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Technology & Innovation

Can Buffalo Chicken Save the City that Bears its Name?

You’ve probably tasted it. You may have even liked it. And if you did, you weren’t alone. But as Buffalo Chicken becomes one of America’s favorite snacks, the city for which it was named has been experiencing dire economic times. Can a troubled region slow to see any traction from the government’s fiscal stimulus harness the awesome power of Buffalo chicken wings?

According to research specialists Datamonitor, 2008 saw a record 47 new products featuring the term “Buffalo” hit the nation’s supermarkets. With an additional 28 more Buffalo items hitting supermarket shelves in the first nine and a half months of 2009, the Buffalo chicken revolution has been dominating America’s diet. In that time, a number of food companies, including Wendy’s, Kraft, Campbell’s, and Proctor and Gamble, have rushed to add Buffalo chicken items to their menu. Subway has even managed to introduce a healthier Buffalo chicken alternative with their Low Fat Buffalo Chicken Sandwich. And to think it all started with an experimental kitchen in Western New York.

But in the city that first unleashed Buffalo chicken on the world, locals have experienced almost-unprecedented levels of economic hardship over the last two decades. According to the state Labor Department, the Western New York region surrounding Buffalo lost 16,800 jobs between September, 2008 and September, 2009 while the local unemployment rate of 8.3% is the highest the area has seen since 1990. Western New York social services agencies, food banks, and referral services have seen a hard upswing in demand, all of which has been compounded by local complaints that the federal stimulus program that was supposed to generate jobs nationwide had only created 231 jobs in the Buffalo metro area as of the end of September. Can Buffalo chicken help provide the spark the city is looking for?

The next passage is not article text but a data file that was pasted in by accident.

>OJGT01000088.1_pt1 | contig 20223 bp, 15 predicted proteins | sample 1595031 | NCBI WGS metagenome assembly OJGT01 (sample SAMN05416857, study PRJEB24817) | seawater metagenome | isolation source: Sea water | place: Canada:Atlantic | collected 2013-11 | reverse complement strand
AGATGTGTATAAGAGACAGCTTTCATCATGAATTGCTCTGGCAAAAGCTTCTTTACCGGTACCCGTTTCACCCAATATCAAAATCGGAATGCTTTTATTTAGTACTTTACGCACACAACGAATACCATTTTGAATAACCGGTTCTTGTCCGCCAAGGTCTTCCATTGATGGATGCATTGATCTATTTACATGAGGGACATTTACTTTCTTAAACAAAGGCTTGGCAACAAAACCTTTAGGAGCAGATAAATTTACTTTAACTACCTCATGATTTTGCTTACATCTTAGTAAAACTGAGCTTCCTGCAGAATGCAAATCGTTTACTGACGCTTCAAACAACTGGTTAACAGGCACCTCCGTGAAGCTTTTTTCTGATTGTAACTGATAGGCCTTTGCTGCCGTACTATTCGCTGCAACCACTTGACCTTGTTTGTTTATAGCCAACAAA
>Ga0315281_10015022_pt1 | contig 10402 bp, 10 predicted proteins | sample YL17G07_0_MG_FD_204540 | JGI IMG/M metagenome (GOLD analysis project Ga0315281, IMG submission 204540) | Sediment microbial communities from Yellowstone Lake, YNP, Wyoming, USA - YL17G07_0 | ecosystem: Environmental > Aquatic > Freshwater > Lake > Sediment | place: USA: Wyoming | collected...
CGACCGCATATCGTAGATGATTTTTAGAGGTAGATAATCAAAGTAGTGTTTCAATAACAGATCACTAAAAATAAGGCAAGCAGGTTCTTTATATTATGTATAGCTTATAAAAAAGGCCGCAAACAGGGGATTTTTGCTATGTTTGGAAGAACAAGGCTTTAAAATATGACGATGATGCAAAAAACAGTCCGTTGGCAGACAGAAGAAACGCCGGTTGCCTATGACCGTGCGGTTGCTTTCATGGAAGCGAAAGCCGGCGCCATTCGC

The idea isn’t necessarily far fetched. First established in 2002, the National Buffalo Wing Festival has hosted 407,000 people, seen 2.4 million wings consumed, and contributed $125,000 to charity. While the festival has become one of the city’s top tourist attractions, the local man who started it, self-proclaimed Wing King Drew Cerza has been featured everywhere from the Today Show to an ad campaign for Pizza Hut.

Now that Subway has introduced a healthy alternative to the Buffalo chicken revolution, hopefully the city that named it can reap some of the rewards.


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